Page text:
Big oil takes a beating, but its investors are riding high

Consider some recent performance statistics.

This year, six of the top 10 energy companies in the S&P 500 are led by Marathon Oil, which grew 88 percent in 2021 alone. Companies in the S&P 500’s energy sector have outperformed any other broad market slice — up 37 percent in 2021, compared to nearly 11 percent for the overall stock market benchmark.

Stock returns for large energy companies have been excellent, despite public thrashing, driven by oil price increases. Here are some representative price increases for 2021, expressed in percentages:

The price of crude oil in the United States has risen above $70 a barrel, its highest level in three years. Oil, in turn, has pushed the price of regular gasoline at the pump above $3 per gallon, a nearly 40 percent increase for the year, according to AAA.

The main short-term reason for the rising price trend for the energy sector is the classic one: a simple imbalance of supply and demand.

“Some of it just happens to the energy market when the economy grows after a recession,” he said. ed crooks, vice president of energy in America for the research firm Wood Mackenzie.

Demand has skyrocketed as the economy wakes up from its pandemic slumber.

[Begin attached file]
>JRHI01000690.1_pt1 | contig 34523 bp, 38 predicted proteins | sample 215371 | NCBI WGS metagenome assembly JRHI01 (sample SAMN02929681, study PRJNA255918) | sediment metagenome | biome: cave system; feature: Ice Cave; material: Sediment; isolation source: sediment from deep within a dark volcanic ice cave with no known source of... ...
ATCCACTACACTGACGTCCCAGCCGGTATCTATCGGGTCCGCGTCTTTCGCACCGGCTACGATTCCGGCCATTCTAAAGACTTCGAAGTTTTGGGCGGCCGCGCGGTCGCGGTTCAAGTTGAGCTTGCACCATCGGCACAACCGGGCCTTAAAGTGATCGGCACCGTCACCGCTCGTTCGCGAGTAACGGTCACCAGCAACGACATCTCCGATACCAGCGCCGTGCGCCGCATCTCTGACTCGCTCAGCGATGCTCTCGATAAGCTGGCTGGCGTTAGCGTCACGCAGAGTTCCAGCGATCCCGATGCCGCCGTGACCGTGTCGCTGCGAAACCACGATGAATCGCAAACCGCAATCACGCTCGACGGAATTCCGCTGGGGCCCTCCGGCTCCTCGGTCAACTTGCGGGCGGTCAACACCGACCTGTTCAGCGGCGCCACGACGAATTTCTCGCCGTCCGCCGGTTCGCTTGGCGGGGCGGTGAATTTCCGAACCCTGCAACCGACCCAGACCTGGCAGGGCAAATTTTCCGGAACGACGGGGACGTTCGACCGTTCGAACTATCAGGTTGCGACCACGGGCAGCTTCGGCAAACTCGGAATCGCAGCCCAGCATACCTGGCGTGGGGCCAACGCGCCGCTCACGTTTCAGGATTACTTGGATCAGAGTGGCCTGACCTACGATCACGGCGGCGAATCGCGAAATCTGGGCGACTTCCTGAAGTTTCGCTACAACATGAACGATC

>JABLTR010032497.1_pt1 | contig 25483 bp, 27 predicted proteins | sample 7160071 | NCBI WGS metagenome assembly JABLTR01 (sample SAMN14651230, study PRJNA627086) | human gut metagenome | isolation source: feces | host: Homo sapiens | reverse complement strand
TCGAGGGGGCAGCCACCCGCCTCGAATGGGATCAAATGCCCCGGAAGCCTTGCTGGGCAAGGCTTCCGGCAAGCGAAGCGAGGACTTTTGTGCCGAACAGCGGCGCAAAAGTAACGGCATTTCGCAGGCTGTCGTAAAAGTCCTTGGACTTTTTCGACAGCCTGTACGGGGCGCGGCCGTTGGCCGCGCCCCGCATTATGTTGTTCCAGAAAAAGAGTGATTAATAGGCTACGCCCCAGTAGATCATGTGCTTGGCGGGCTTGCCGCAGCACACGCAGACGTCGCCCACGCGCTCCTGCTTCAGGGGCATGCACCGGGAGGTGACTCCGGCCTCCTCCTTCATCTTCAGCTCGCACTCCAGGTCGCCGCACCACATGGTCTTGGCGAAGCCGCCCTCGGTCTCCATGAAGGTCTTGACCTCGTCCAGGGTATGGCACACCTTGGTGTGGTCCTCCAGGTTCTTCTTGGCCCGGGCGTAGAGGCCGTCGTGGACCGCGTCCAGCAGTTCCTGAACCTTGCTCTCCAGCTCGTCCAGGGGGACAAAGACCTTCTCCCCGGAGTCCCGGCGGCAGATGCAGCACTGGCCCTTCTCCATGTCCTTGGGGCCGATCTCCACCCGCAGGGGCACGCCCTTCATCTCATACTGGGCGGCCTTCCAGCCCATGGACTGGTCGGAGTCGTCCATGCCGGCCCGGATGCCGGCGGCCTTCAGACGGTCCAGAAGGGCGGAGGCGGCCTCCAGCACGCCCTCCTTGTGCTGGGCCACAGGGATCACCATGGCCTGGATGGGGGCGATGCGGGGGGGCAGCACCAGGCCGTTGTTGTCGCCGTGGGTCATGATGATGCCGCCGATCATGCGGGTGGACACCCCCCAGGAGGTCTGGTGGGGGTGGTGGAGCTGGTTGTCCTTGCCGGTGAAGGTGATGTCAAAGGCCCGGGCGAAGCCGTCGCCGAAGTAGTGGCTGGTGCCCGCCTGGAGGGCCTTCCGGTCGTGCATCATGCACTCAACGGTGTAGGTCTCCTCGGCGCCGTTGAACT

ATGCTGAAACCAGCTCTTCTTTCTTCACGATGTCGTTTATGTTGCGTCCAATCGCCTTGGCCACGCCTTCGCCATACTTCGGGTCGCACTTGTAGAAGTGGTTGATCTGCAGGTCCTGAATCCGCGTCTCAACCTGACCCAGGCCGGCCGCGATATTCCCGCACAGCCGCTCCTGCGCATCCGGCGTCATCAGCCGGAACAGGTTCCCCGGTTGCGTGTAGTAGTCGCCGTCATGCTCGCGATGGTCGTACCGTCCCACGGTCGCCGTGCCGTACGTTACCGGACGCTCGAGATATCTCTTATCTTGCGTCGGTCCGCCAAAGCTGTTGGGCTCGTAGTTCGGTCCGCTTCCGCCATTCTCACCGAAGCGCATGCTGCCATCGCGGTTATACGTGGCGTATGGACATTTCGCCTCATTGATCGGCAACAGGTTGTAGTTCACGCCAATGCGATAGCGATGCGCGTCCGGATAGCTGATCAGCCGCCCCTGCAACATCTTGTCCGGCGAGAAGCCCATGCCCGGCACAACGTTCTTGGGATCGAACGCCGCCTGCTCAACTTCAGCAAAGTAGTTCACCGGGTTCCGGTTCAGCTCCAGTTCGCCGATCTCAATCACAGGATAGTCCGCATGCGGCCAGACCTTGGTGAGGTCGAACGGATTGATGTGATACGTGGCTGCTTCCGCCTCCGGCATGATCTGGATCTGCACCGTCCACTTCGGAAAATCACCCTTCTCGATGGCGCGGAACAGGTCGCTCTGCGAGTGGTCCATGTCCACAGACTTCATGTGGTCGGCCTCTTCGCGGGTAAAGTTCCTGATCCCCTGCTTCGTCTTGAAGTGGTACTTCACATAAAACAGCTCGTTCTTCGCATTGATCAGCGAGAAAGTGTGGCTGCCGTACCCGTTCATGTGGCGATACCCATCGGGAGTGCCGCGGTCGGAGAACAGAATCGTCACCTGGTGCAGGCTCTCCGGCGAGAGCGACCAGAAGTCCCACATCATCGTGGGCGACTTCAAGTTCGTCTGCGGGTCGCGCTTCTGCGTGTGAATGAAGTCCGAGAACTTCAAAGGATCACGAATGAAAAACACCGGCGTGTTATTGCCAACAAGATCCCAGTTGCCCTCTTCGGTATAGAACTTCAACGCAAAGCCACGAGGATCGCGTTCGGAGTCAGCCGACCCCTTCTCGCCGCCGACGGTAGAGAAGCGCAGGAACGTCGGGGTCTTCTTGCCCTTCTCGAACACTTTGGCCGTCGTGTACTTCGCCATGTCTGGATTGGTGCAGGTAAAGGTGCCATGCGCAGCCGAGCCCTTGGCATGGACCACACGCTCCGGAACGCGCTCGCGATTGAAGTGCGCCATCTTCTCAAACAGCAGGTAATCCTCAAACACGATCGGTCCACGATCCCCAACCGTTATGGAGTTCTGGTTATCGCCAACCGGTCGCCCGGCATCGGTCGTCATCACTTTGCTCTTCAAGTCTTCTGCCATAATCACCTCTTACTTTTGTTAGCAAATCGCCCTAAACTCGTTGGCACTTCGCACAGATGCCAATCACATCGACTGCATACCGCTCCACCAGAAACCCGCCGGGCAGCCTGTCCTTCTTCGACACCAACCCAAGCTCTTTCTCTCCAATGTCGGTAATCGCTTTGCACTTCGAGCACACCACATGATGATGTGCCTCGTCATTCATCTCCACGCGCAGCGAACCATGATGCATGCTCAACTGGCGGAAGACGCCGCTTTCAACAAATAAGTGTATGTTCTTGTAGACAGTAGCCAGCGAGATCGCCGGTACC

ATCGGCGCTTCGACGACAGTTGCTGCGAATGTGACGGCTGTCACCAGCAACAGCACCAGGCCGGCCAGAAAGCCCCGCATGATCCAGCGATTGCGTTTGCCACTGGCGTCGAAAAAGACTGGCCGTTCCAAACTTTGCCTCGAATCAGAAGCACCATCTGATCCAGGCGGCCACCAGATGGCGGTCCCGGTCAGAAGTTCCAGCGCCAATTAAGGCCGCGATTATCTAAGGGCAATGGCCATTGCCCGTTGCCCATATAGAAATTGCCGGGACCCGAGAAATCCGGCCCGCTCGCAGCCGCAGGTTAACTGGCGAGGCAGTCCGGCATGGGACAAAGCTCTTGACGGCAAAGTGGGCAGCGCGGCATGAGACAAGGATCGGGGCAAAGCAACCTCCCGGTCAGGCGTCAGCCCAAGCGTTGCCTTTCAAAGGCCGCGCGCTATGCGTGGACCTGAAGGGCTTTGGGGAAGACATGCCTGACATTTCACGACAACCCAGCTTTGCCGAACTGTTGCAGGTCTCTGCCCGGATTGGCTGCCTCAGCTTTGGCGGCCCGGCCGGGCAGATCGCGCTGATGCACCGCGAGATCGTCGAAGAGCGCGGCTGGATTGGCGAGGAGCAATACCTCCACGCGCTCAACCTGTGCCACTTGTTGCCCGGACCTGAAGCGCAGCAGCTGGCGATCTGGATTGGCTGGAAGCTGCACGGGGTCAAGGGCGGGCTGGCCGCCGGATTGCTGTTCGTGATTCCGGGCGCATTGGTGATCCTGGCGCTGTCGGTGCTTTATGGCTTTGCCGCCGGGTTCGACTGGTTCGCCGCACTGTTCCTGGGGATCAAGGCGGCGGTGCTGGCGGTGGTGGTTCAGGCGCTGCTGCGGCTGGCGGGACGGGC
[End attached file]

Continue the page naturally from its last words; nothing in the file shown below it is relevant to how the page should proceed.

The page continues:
At the same time, the supply of oil has been limited by the decline in production recession, when people stopped driving and flying and major oil companies lost billions of dollars and started layoffs. Supply has also been tightened by restraints imposed by the Organization of the Petroleum Exporting Countries and a group called OPEC Plus made up of affiliated producers such as Russia. OPEC Plus has already done announced That its members are starting to increase production slightly, which could prevent prices from rising further.

But the long-term supply-demand position is more ambiguous.

At some point, if you accept that the planet is warming – that is, if you accept the judgment of the science contained in the International Energy Agency report – the extraction of large amounts of carbon will have to stop. Public pressure on large oil companies may be a harbinger of declining fossil fuel production. The prospect of bottlenecks on future supply is weighing on the market and may have a marginal impact on prices, Mr Crook said. Oil markets have always been tied into geopolitics, but there may be more in the next decade.

Companies based in Europe, such as anise, complete and bp, After Shell, Americans are moving faster than companies towards a future of alternative energy and low carbon emissions Conoco Philips, Chevron and Axon, a . According to new study By Carbon Tracker, an independent think tank.

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